- Create a simple HTML page with links to each issue substituting the “1925_02_21” in the URL above with the appropriate date. A list of links was created using a spreadsheet with dates in one column and a simple concatenation formula in another to build the HTML for each link.
- Use the DownloadThemAll! Firefox add-on to crawl that page and save the cover images with the names of their dates (e.g. 1925-02-21.jpg). This took about an hour or so because each image was large. But, the add-on provided a nice progress indicator to let me know how much was complete. The ability to format the names of the files after downloading automatically was a great feature.
- The images were then resized using XnViewMP to a smaller size of 200 pixels wide for the color summarizer to analyze.
Screenshot of covers of the first 75 issues.
Next, I used the color summarizer command line tool to analyze the entire folder of covers. This took some experimentation because there is limited documentation on how to use it. I had to analyze images in batches of 10 years because analyzing the entire folder at once maxed out the memory of my Windows virtual machine. Each batch of 10 years took about an hour to run. I did this using the configuration file included in the download and outputting the results in a text file:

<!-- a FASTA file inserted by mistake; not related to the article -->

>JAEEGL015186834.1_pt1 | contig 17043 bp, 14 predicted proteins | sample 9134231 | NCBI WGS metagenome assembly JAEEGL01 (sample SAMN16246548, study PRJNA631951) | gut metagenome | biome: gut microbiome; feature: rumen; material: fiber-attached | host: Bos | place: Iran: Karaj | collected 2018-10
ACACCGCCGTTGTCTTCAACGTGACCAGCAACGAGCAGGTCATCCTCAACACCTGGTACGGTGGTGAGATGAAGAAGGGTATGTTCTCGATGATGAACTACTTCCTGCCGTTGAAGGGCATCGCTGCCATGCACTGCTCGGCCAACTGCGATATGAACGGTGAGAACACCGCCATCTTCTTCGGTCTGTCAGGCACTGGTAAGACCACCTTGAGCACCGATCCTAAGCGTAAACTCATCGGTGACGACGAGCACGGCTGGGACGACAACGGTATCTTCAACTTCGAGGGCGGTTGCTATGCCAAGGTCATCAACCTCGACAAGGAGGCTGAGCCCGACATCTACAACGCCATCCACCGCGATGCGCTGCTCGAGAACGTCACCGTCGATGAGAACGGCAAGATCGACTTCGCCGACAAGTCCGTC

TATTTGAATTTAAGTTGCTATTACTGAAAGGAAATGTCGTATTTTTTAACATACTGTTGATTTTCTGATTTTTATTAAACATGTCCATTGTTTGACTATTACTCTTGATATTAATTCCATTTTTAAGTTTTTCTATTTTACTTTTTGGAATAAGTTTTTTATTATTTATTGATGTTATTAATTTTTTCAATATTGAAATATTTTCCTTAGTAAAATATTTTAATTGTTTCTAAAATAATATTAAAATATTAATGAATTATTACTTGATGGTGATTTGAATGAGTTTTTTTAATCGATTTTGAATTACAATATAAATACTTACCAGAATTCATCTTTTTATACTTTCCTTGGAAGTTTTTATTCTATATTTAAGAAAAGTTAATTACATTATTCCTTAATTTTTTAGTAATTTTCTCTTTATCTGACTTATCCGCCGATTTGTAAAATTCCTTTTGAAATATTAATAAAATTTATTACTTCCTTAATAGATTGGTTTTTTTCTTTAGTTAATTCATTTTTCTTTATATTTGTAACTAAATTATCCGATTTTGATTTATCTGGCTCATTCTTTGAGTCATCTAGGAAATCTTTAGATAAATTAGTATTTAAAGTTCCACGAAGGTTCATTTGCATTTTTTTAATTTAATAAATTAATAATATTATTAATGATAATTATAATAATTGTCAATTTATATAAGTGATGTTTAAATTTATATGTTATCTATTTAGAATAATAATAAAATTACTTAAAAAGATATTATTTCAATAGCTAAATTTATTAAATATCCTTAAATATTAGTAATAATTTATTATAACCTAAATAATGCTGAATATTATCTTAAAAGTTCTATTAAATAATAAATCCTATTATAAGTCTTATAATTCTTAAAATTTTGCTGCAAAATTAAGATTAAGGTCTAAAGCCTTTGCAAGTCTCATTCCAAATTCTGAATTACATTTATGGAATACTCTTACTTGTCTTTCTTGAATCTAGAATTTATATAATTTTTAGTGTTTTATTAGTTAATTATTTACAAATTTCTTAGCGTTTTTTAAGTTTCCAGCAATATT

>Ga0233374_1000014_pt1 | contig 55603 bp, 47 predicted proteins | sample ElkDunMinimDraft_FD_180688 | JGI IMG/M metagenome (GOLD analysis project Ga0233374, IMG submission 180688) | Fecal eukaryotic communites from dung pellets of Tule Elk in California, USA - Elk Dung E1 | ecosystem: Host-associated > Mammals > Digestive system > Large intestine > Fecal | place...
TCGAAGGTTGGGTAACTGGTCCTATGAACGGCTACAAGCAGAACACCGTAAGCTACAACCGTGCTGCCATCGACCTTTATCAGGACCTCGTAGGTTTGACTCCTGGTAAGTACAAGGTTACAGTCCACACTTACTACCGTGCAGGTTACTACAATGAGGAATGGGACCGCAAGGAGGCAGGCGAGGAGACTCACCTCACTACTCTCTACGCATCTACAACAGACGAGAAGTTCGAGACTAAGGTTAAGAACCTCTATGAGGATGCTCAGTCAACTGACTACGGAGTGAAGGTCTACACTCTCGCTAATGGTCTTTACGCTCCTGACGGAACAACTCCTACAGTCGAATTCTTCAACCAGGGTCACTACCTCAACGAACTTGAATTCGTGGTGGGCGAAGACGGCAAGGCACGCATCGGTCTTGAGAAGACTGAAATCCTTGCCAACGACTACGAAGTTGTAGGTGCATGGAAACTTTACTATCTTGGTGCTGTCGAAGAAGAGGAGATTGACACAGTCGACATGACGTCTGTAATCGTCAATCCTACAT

Beginning of raw data from the color summarizer
Using RegExr, I used some regular expressions to extract the data I needed (date, frequency, and colors) to generate a CSV file. I also needed to extracted the date in several formats like year, decade, and datestamp because I need it for experimenting with design ideas using tools that couldn’t parse dates.
Beginning of CSV generated from raw data
Finally, I needed to transform the CSV into nested JSON to build the interactive diagrams. I could have written some code to do this but I’m more familiar with regular expressions so I opted to use RegExr again to take multiple passes to generate the JSON.
Beginning of JSON generated from CSV
Before I did any major data manipulation, I started by manually collecting the data from the color summarizer for just a few of the most recent issues to see if the results yielded anything interesting. I used NodeBox to quickly see results without needing to write any code.
I first wanted to imitate the Marvel project from the Wall Street Journal by stacking the colors of each issue on top of each other. I analyzed the top 5 and the top 10 colors:
Top 5 (left) and top 10 (right) colors of issues from Nov 14, 2016 to March 13, 2017 (read bottom to top).
I was very pleased with the results and preferred the five-color analysis because it was simpler so I experimented with several other different methods:
Early experiments with the same 16 recent issues as mentioned above.
Another early experiment with the covers shown for comparison. The position of each cover (left) corresponds to the position of each group of squares (right).